The notion that combining brain and peripheral physiological signals will result in a more accurate emotion recognition compared to using these variables on their own seems very sensible and has frequently been suggested in the literature as a potential way to improve emotion recognition [16]. However, a few studies explicitly mention that combination of physiological information did not result in reliable improvement (e.g., [1719]) or only to a modest degree in one of multiple conditions without statistical evidence (e.g., [5]). In this study, the experimental results and the statistical analysis have provided clear evidence for the benefit of multimodal combination for emotion recognition. It could be explained that the emotion state involves multiple processes that are presumably reflected by different types of variables (e.g., cognitive processes by EEG and physical change by peripheral facial expression measures).

In this study, we did find significant improvement for the multimodal fusion detection, compared to the single pattern detection. The reason could be based on the fact that the facial expression detection has a fast and strong but fluctuating response, and the EEG detection had a smooth but stable response over the trial time [20]. Specifically, there is high volatility in real emotion recognition based only on facial expressions because subjects are able to trick the machine as long as they know how to pretend via their facial expressions. In this respect, the drawbacks of facial expression detection can be compensated for by the EEG detection to a very large extent. Thus, the facial expression detection and EEG detection were irreplaceable and complementary to each other, and the multimodal fusion should achieve higher accuracies using both detections than using one of the two detections. This was demonstrated by the data analysis results in Table 2.

While most studies combine information by fusion at the feature level, we thought that fusion of information at the decision level could have contributed to finding a strong reliable advantage of combining information. One the one hand, fusion at this level is difficult to achieve in practice because the feature sets of the various modalities may not be compatible (e.g., brain and peripheral physiological signals in this study) [21]. Most commercial biometric systems do not provide access to the feature sets nor the raw data which they use in their products [22]. On the other hand, the advantage of decision-level fusion is that all knowledge about the different signals can be applied separately [23]. In this study, the facial expression and EEG signals have their own capabilities and limitations as mentioned above, and we can use this information to optimize the detection performance. In the decision-level fusion, it is relatively easy to access and combine the scores generated by neural network and SVM classifiers pertaining to facial expression and EEG modalities. Thus, fusion at the decision level is preferred in this study.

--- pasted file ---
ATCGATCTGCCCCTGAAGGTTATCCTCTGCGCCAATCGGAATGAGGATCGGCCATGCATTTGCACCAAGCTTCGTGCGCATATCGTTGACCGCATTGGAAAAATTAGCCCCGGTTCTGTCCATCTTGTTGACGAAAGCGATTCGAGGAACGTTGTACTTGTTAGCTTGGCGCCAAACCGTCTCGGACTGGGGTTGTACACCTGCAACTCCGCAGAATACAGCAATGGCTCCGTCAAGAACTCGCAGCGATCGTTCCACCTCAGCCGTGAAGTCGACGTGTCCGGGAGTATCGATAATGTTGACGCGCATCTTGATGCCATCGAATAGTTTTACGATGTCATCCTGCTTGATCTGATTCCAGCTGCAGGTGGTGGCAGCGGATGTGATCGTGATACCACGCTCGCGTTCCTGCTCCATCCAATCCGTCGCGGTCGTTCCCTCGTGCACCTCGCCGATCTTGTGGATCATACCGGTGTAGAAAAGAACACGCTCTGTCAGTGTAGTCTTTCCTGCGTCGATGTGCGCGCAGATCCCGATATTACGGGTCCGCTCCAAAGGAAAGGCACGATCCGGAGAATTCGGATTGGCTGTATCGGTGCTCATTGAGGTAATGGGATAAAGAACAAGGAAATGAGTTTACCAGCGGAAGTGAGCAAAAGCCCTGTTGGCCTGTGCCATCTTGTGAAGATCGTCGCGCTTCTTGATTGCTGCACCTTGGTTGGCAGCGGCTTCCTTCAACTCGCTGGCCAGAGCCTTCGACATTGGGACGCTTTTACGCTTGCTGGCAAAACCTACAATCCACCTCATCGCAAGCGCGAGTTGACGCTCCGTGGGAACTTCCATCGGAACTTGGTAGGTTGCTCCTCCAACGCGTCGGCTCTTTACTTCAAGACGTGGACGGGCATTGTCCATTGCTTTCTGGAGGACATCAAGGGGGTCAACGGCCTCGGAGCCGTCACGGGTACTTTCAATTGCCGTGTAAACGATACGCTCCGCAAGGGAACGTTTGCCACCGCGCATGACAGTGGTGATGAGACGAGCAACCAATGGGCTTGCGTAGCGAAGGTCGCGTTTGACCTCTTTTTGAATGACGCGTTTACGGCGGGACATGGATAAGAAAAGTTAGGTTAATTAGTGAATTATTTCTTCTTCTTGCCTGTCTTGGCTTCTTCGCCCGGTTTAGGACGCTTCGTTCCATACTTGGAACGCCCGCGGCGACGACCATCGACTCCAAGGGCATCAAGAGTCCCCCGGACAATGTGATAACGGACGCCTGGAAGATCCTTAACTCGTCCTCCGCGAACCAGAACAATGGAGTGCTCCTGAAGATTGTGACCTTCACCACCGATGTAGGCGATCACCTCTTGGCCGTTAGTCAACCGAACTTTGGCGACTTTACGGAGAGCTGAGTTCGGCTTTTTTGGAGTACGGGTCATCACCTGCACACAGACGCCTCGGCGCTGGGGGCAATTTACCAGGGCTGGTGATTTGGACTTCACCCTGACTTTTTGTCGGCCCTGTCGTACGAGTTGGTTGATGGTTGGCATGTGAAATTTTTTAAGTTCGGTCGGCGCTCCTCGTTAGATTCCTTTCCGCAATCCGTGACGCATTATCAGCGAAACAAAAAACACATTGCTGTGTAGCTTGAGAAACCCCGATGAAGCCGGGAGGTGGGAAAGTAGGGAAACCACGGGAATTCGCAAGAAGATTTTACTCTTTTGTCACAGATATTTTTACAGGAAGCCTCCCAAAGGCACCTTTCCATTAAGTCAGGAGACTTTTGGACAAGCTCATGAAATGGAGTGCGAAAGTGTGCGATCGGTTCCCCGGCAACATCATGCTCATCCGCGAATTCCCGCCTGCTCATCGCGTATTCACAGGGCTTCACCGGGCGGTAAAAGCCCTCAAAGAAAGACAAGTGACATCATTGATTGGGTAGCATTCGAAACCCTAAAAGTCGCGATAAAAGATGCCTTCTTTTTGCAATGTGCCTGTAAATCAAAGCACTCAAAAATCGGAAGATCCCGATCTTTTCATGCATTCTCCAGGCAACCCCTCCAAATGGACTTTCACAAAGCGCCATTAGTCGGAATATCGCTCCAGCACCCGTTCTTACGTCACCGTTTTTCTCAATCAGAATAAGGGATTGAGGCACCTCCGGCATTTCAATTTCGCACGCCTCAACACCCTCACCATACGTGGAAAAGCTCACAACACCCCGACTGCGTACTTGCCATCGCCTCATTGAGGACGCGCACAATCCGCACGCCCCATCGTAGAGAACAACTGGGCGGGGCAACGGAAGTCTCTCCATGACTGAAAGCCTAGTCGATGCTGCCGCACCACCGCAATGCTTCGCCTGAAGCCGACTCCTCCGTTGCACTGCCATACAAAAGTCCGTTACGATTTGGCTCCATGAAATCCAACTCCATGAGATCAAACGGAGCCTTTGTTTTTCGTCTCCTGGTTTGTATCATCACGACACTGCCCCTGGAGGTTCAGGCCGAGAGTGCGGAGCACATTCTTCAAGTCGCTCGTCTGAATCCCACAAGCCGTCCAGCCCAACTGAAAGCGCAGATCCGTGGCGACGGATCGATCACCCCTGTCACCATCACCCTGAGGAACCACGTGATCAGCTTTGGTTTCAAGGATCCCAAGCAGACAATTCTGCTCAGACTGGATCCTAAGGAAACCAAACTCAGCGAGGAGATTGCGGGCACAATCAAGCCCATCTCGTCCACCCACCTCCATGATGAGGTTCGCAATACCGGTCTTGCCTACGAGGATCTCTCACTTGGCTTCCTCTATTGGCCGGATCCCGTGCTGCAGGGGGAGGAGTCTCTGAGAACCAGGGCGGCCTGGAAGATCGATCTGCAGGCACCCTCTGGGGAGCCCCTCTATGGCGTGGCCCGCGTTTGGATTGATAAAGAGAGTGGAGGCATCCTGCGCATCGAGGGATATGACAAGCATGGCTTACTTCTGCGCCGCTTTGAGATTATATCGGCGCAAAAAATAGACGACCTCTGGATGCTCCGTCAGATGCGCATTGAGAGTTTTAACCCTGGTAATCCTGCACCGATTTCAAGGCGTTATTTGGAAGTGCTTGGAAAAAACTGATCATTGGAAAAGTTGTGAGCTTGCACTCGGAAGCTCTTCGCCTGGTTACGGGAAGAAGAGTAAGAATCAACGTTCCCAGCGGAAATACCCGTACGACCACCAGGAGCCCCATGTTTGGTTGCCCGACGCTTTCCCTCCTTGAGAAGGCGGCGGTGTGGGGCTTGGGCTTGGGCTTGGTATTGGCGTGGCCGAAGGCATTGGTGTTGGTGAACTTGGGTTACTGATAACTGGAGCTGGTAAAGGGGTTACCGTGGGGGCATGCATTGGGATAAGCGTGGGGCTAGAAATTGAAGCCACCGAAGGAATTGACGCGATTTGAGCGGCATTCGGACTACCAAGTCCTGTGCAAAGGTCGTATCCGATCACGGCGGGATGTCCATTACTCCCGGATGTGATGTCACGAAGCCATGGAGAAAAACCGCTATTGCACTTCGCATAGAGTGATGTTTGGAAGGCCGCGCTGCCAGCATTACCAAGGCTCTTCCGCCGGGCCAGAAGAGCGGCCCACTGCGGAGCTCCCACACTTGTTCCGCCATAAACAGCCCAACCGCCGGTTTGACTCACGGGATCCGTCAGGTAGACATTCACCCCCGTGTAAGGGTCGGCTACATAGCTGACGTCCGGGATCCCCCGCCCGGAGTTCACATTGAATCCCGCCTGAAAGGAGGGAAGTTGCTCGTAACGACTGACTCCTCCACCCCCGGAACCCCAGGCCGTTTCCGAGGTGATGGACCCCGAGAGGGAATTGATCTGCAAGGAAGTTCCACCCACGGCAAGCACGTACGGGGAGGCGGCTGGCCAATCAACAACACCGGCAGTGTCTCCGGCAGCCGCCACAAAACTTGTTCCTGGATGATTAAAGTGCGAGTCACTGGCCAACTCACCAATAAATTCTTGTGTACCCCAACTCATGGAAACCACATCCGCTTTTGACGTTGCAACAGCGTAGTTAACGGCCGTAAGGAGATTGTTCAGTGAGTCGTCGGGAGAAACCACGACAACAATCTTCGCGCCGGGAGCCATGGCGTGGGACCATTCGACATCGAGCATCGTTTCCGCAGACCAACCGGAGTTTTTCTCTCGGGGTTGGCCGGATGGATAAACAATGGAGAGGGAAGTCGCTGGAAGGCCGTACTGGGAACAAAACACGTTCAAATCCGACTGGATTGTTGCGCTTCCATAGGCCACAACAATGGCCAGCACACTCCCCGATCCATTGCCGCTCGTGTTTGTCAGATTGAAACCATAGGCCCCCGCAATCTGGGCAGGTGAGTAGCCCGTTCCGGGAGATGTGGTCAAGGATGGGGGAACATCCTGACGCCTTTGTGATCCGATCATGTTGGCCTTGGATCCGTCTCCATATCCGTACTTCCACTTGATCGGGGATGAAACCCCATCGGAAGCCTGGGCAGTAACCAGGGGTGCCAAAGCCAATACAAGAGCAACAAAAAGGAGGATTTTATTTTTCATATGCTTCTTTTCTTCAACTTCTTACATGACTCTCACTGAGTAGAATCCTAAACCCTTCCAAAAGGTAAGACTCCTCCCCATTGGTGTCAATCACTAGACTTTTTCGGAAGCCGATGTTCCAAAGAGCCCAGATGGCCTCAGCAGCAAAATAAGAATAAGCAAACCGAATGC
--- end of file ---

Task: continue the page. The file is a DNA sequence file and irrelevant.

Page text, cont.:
For the decision-level fusion, the classifier selection for facial expression and EEG detections is also important. Several properties have to be taken into consideration, such as the long term variability of facial expression signals and the availability of small data sets of EEG signals. First, the neural network-based methods are found to be particularly promising for facial expression recognition, since the neural networks can easily implement the mapping from the feature space of face images to the facial expression space [24]. Second, a neural network model generally requires a large amount of high-quality data for training. In this study, the EEG signals recorded by a one-electrode mobile device could lack sufficient training data for the neural network-based method. Third, SVM is known to have good generalization properties and to be insensitive to overtraining and to the curse-of-dimensionality, especially in the small data set [25]. It should be noted that SVM classifier was widely used in the EEG-based brain computer interface in practice [2629]. Furthermore, some modified support vector classification (SVC) methods had the advantage of using a regularization parameter to control the number of support vectors and margin errors. For example, Gu and Sheng developed a modified SVC formulation based on a sum-of-margins strategy to achieve better online accuracy than the existing incremental SVC algorithm [30]. They further proposed a robust SVC method based on lower upper decomposition with partial pivoting, which results in fewer steps and less running time than original one does [31]. Taken together, the neural network classifier was used for the facial expression detection, and the SVM classifier was used for EEG detection in this study.